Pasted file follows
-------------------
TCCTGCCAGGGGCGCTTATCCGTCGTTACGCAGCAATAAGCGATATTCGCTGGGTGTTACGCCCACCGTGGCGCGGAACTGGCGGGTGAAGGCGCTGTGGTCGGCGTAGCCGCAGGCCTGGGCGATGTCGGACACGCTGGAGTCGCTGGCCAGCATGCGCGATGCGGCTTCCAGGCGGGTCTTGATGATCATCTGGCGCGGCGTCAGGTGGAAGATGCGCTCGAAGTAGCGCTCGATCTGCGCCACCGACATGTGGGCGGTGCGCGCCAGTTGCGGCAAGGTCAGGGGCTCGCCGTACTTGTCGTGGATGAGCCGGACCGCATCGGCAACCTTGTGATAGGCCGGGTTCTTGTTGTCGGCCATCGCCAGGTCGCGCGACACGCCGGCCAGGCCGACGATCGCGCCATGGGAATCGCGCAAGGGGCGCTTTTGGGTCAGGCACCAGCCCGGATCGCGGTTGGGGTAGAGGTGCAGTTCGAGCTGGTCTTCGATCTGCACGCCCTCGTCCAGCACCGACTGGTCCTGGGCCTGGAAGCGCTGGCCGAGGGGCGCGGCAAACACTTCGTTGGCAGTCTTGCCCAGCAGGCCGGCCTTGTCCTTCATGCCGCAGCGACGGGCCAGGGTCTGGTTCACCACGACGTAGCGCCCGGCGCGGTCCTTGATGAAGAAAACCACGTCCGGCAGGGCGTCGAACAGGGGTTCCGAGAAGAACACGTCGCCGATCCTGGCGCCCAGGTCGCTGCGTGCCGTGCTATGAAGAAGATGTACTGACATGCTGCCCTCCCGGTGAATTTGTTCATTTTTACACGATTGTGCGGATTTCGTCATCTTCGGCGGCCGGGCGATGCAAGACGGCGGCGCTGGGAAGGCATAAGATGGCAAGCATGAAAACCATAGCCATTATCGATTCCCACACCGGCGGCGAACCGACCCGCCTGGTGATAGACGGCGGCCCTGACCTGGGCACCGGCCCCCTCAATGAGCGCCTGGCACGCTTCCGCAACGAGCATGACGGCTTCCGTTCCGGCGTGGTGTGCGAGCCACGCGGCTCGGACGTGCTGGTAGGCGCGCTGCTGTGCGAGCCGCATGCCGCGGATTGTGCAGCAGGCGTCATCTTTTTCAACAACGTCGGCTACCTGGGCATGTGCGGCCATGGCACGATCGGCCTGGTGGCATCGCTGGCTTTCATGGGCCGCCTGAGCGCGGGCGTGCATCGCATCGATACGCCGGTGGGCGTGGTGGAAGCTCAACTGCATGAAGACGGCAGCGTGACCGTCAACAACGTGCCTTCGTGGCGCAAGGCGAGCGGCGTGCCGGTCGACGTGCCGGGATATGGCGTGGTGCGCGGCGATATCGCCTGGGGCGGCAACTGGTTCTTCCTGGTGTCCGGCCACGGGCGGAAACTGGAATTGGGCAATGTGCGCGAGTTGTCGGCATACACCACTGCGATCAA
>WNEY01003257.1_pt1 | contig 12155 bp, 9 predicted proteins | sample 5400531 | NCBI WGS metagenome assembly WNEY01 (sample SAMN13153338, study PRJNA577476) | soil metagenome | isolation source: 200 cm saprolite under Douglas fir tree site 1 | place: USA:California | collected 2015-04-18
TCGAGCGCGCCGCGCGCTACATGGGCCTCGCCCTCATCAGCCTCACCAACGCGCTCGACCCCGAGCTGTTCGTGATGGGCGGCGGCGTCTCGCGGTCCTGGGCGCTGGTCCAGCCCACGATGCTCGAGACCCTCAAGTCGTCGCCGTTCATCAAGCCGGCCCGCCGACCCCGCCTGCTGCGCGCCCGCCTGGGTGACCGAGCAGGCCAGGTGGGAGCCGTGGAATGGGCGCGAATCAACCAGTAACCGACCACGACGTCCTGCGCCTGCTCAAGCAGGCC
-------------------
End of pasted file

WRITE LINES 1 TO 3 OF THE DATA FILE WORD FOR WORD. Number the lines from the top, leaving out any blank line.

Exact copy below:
TCCTGCCAGGGGCGCTTATCCGTCGTTACGCAGCAATAAGCGATATTCGCTGGGTGTTACGCCCACCGTGGCGCGGAACTGGCGGGTGAAGGCGCTGTGGTCGGCGTAGCCGCAGGCCTGGGCGATGTCGGACACGCTGGAGTCGCTGGCCAGCATGCGCGATGCGGCTTCCAGGCGGGTCTTGATGATCATCTGGCGCGGCGTCAGGTGGAAGATGCGCTCGAAGTAGCGCTCGATCTGCGCCACCGACATGTGGGCGGTGCGCGCCAGTTGCGGCAAGGTCAGGGGCTCGCCGTACTTGTCGTGGATGAGCCGGACCGCATCGGCAACCTTGTGATAGGCCGGGTTCTTGTTGTCGGCCATCGCCAGGTCGCGCGACACGCCGGCCAGGCCGACGATCGCGCCATGGGAATCGCGCAAGGGGCGCTTTTGGGTCAGGCACCAGCCCGGATCGCGGTTGGGGTAGAGGTGCAGTTCGAGCTGGTCTTCGATCTGCACGCCCTCGTCCAGCACCGACTGGTCCTGGGCCTGGAAGCGCTGGCCGAGGGGCGCGGCAAACACTTCGTTGGCAGTCTTGCCCAGCAGGCCGGCCTTGTCCTTCATGCCGCAGCGACGGGCCAGGGTCTGGTTCACCACGACGTAGCGCCCGGCGCGGTCCTTGATGAAGAAAACCACGTCCGGCAGGGCGTCGAACAGGGGTTCCGAGAAGAACACGTCGCCGATCCTGGCGCCCAGGTCGCTGCGTGCCGTGCTATGAAGAAGATGTACTGACATGCTGCCCTCCCGGTGAATTTGTTCATTTTTACACGATTGTGCGGATTTCGTCATCTTCGGCGGCCGGGCGATGCAAGACGGCGGCGCTGGGAAGGCATAAGATGGCAAGCATGAAAACCATAGCCATTATCGATTCCCACACCGGCGGCGAACCGACCCGCCTGGTGATAGACGGCGGCCCTGACCTGGGCACCGGCCCCCTCAATGAGCGCCTGGCACGCTTCCGCAACGAGCATGACGGCTTCCGTTCCGGCGTGGTGTGCGAGCCACGCGGCTCGGACGTGCTGGTAGGCGCGCTGCTGTGCGAGCCGCATGCCGCGGATTGTGCAGCAGGCGTCATCTTTTTCAACAACGTCGGCTACCTGGGCATGTGCGGCCATGGCACGATCGGCCTGGTGGCATCGCTGGCTTTCATGGGCCGCCTGAGCGCGGGCGTGCATCGCATCGATACGCCGGTGGGCGTGGTGGAAGCTCAACTGCATGAAGACGGCAGCGTGACCGTCAACAACGTGCCTTCGTGGCGCAAGGCGAGCGGCGTGCCGGTCGACGTGCCGGGATATGGCGTGGTGCGCGGCGATATCGCCTGGGGCGGCAACTGGTTCTTCCTGGTGTCCGGCCACGGGCGGAAACTGGAATTGGGCAATGTGCGCGAGTTGTCGGCATACACCACTGCGATCAA
>WNEY01003257.1_pt1 | contig 12155 bp, 9 predicted proteins | sample 5400531 | NCBI WGS metagenome assembly WNEY01 (sample SAMN13153338, study PRJNA577476) | soil metagenome | isolation source: 200 cm saprolite under Douglas fir tree site 1 | place: USA:California | collected 2015-04-18
TCGAGCGCGCCGCGCGCTACATGGGCCTCGCCCTCATCAGCCTCACCAACGCGCTCGACCCCGAGCTGTTCGTGATGGGCGGCGGCGTCTCGCGGTCCTGGGCGCTGGTCCAGCCCACGATGCTCGAGACCCTCAAGTCGTCGCCGTTCATCAAGCCGGCCCGCCGACCCCGCCTGCTGCGCGCCCGCCTGGGTGACCGAGCAGGCCAGGTGGGAGCCGTGGAATGGGCGCGAATCAACCAGTAACCGACCACGACGTCCTGCGCCTGCTCAAGCAGGCC